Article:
The repetitive, unviolent maneuver of locking your bike is the quintessential act of a safe arrival. Yet here lurk many dangers, most of them easily avoidable with a small amount of precaution.
So without delay, its..
BROOKS TIPS ON PARKING YOUR BIKE
1. Do not lock only the rim
This commonly seen act of buffoonery is the calling card of the inexperienced cyclist.
2. Do not park on the street side of a post
Why not park it perhaps, behind the heavy steel pole that was so conveniently placed before you?
3. Do not lock to a handrail or against posted regulations
The act pictured below, more commonly witnessed than one would expect, is an invitation to damage your machine with extreme prejudice.
Not only is this type of behavior wholly at odds with the project we are working on called civilized society, but were someone to have an accident (your very own daughter or grandmother perhaps) be sure that you are already out of the vicinity and never to return.
4. Do not lock to private property
There is nothing like blatantly disregarding a posted “no parking” sign to elicit untoward behavior against your machine.
Early warning signs of retaliatory behavior include: simultaneous front and rear punctures, decorative bits of rubbish, or unseemly viscous material on your saddle and grips.
(However, signs indicating a no parking situation may not always have been erected by the owners of the forbidden real estate, and therefore care must be taken lest one find one’s machine in a state of disrepair upon return.)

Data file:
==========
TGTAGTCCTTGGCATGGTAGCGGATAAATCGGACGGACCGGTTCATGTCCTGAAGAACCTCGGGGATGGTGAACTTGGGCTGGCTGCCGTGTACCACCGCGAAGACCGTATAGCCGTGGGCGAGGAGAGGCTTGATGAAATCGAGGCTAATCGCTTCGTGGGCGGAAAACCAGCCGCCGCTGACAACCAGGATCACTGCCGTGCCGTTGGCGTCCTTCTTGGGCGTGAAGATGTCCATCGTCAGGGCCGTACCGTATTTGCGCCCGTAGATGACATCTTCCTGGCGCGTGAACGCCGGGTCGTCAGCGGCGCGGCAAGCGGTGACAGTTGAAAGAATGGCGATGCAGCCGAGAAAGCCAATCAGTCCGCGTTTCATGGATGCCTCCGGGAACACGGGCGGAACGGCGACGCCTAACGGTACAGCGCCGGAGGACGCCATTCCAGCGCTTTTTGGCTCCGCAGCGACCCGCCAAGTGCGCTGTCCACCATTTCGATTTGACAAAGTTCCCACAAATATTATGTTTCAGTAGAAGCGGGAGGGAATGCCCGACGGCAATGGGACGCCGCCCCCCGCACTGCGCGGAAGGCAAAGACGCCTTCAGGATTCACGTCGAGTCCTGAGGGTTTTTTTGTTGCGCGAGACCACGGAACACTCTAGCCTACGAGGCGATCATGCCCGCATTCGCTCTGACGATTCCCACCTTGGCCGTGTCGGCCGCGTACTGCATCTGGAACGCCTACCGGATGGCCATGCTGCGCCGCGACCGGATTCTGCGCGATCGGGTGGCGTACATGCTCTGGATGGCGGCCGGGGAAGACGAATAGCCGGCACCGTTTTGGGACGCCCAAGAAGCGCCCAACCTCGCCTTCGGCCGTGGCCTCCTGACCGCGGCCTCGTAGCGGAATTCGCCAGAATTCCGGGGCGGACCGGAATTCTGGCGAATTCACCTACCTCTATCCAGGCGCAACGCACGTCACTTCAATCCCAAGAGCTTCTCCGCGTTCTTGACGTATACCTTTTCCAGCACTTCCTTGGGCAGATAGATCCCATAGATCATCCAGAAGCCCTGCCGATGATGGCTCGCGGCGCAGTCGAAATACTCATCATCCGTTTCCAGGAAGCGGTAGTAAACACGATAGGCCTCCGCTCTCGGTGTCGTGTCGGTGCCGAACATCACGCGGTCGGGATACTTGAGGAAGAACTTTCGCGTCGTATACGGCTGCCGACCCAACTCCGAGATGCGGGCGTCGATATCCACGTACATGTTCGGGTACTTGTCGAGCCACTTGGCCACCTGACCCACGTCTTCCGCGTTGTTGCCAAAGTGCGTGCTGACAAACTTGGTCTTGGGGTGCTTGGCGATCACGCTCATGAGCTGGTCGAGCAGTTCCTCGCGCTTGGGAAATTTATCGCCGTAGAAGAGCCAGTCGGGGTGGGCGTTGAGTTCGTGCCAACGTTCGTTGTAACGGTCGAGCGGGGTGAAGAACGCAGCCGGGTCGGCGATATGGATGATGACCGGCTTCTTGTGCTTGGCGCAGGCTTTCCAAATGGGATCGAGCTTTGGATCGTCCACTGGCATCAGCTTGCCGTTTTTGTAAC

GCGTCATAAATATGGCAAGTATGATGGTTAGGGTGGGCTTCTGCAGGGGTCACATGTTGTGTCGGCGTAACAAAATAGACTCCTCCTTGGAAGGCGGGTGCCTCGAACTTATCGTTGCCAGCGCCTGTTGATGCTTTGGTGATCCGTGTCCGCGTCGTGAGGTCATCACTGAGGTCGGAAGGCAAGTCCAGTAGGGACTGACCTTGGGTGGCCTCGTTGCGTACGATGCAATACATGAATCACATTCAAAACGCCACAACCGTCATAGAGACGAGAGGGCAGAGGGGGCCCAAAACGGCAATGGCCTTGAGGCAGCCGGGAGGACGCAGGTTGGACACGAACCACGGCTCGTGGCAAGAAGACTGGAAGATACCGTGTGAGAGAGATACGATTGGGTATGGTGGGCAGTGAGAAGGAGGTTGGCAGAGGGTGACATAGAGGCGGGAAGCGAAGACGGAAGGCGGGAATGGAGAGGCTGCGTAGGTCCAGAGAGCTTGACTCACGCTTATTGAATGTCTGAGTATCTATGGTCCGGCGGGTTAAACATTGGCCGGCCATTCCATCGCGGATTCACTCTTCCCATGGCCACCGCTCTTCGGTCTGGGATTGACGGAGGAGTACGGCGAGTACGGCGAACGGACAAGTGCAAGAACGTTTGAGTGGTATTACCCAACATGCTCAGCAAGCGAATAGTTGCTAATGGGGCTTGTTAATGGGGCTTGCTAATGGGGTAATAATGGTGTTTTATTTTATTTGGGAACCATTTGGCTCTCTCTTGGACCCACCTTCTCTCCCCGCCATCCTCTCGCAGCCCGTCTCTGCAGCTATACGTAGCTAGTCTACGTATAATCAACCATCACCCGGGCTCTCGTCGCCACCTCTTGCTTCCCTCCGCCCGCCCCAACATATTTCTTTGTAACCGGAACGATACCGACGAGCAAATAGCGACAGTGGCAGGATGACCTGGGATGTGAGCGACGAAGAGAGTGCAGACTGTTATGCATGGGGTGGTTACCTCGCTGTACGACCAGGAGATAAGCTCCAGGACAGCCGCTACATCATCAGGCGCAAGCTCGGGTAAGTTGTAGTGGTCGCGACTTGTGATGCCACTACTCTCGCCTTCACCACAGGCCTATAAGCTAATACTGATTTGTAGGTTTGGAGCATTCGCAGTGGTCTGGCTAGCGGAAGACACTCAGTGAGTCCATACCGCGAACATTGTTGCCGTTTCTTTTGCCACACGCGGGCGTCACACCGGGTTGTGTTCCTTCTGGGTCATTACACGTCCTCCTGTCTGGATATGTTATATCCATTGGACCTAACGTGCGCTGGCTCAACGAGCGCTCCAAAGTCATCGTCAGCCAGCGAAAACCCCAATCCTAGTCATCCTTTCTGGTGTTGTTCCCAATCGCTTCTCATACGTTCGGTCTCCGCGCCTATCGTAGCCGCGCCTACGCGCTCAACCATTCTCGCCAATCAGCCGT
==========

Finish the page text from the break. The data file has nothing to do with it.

Other particularly questionable parking locations and behavior would be:
- Locking to bars intended to hinder the free movement of animals.
- “Free-locking” on bridges.
- Locking to rubbish bins.
You want ketchup with that?
- Locking to a rack that can be easily moved. Particularly “U” shaped racks set into plain earth.
For this you do not need a car. A simple back-and-forth wiggle will uproot in no time.
- Locking next to a “Hipster Trap”
Still there are more:
- Locking to any decorative fence surrounding an outdoor dining area.
- Locking to fire exits (I swear I have seen this done more than once).
- Locking to signposts missing their signs.
- Locking up directly outside of the movie theater you are visiting.
- “Locking-down” someone you do not know. The “lockee” may simply leave with both bikes.
We could probably go on, but we hope this served to draw attention to the complexity of this seemingly simple act.
So let’s end with a properly locked bicycle and get back to work.